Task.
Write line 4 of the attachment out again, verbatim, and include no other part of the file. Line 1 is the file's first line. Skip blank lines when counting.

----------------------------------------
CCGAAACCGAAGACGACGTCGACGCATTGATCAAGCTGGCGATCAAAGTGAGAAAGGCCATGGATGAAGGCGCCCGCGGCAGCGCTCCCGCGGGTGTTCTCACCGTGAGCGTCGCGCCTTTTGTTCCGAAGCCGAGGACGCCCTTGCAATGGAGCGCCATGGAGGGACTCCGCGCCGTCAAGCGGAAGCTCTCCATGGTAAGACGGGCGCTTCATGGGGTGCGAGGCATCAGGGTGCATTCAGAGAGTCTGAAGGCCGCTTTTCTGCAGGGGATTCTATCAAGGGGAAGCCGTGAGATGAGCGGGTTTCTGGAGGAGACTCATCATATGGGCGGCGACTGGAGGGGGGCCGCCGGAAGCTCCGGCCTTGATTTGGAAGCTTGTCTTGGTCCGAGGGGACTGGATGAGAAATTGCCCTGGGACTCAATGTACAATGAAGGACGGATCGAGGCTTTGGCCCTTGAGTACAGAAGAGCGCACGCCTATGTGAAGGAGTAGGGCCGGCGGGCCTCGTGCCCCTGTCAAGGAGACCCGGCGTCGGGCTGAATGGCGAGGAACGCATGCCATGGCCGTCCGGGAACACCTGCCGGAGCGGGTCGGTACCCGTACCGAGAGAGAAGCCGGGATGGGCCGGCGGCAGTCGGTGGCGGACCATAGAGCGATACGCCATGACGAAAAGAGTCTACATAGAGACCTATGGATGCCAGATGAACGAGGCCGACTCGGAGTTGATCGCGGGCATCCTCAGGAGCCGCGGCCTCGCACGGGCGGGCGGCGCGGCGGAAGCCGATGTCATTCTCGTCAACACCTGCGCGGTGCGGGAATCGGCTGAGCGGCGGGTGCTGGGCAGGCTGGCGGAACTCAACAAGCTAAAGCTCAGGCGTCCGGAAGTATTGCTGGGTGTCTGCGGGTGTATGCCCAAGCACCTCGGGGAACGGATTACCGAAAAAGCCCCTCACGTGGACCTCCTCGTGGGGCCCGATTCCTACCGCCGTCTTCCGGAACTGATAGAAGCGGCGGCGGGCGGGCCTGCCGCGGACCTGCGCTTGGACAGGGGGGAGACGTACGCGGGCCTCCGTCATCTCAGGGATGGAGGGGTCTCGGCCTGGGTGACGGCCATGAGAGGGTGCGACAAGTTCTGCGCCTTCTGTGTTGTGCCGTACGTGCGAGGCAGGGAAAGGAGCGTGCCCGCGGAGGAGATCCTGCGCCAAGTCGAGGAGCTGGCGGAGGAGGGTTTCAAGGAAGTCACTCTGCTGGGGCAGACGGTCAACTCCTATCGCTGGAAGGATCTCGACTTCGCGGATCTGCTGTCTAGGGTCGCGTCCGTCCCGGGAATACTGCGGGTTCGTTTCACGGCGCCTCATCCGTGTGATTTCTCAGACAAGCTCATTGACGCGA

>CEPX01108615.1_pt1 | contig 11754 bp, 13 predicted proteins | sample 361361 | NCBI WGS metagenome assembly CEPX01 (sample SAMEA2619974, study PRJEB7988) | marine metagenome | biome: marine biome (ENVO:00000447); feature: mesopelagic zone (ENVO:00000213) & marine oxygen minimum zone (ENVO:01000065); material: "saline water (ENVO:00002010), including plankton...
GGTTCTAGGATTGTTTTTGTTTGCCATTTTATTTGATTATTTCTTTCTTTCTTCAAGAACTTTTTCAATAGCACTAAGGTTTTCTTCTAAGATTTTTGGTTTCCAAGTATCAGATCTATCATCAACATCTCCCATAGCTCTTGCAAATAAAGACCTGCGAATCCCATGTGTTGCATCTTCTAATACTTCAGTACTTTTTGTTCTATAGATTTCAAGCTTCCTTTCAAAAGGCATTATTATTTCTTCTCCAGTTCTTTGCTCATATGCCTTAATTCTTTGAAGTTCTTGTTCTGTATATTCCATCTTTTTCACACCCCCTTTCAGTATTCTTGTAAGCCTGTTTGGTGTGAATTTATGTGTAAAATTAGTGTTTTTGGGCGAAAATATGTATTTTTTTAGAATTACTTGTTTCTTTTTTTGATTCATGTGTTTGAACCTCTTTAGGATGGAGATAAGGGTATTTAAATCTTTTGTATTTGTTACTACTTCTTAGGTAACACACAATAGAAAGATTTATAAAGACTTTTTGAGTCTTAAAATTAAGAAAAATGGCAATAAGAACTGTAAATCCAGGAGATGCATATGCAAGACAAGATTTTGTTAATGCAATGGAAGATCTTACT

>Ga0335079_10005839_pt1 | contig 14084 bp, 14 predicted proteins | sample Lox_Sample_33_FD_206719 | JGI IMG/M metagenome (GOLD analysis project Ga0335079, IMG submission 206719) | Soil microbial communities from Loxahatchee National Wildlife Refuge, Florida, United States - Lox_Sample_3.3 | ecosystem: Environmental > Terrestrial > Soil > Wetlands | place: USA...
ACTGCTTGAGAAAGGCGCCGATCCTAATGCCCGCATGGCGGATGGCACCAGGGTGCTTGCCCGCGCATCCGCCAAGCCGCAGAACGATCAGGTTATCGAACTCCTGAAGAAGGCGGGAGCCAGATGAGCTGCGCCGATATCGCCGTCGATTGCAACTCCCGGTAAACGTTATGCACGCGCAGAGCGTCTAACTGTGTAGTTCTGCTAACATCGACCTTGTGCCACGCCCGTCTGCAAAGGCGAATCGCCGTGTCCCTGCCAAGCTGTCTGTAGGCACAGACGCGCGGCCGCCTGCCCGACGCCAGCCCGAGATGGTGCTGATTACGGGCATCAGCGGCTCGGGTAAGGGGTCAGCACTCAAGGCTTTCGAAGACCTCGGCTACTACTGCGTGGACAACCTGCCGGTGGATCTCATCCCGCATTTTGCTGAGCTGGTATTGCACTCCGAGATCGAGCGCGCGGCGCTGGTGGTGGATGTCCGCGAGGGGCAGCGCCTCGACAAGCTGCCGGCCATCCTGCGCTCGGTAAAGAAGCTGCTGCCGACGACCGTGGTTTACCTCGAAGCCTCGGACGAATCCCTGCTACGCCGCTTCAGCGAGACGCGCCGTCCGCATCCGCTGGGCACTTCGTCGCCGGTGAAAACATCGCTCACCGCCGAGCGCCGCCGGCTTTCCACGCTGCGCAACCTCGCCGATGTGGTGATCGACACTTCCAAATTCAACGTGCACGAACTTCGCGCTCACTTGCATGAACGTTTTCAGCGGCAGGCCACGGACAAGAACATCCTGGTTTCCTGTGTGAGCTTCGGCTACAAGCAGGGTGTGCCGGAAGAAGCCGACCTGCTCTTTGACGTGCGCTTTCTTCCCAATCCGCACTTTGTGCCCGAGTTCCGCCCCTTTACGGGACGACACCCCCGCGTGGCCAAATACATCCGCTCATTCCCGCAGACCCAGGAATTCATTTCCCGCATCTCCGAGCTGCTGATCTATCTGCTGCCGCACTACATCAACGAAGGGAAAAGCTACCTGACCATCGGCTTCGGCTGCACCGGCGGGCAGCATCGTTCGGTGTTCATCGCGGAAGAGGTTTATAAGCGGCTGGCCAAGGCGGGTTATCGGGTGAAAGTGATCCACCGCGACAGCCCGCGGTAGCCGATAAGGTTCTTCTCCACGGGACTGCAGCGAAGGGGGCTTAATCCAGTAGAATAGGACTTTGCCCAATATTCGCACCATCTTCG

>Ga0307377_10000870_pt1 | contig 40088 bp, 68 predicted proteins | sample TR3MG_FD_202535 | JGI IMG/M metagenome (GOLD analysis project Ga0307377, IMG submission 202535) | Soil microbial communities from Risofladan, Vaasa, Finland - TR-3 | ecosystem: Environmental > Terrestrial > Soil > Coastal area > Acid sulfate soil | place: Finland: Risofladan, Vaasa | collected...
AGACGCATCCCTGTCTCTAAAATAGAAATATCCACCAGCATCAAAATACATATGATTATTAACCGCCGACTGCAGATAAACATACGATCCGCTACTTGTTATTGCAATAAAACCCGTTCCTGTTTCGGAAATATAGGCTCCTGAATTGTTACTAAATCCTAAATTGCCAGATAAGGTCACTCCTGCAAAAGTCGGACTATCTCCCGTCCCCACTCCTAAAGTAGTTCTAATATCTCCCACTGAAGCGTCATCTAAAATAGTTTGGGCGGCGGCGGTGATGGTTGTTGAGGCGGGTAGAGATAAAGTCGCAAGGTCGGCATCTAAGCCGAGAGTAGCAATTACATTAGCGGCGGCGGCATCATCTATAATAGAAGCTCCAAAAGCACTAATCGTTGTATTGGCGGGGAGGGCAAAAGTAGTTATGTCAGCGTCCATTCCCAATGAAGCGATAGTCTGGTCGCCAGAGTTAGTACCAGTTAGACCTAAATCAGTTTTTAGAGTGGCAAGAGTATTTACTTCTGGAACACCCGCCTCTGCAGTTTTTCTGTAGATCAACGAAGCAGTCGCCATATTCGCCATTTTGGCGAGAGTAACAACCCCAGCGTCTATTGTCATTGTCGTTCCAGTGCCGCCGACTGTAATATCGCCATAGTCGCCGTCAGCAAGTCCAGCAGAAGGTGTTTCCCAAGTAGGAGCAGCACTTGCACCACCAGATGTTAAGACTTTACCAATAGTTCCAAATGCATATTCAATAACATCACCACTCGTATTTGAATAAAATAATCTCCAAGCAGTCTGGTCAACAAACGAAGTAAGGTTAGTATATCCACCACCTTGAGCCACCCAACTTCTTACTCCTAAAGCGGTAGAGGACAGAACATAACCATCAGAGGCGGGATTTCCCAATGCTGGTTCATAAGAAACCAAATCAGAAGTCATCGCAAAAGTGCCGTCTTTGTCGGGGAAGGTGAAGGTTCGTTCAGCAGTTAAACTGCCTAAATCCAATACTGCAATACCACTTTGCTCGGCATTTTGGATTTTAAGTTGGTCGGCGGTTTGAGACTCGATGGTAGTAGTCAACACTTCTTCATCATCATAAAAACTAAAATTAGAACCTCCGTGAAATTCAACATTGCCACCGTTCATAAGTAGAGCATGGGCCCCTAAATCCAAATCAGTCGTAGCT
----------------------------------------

>Ga0335079_10005839_pt1 | contig 14084 bp, 14 predicted proteins | sample Lox_Sample_33_FD_206719 | JGI IMG/M metagenome (GOLD analysis project Ga0335079, IMG submission 206719) | Soil microbial communities from Loxahatchee National Wildlife Refuge, Florida, United States - Lox_Sample_3.3 | ecosystem: Environmental > Terrestrial > Soil > Wetlands | place: USA...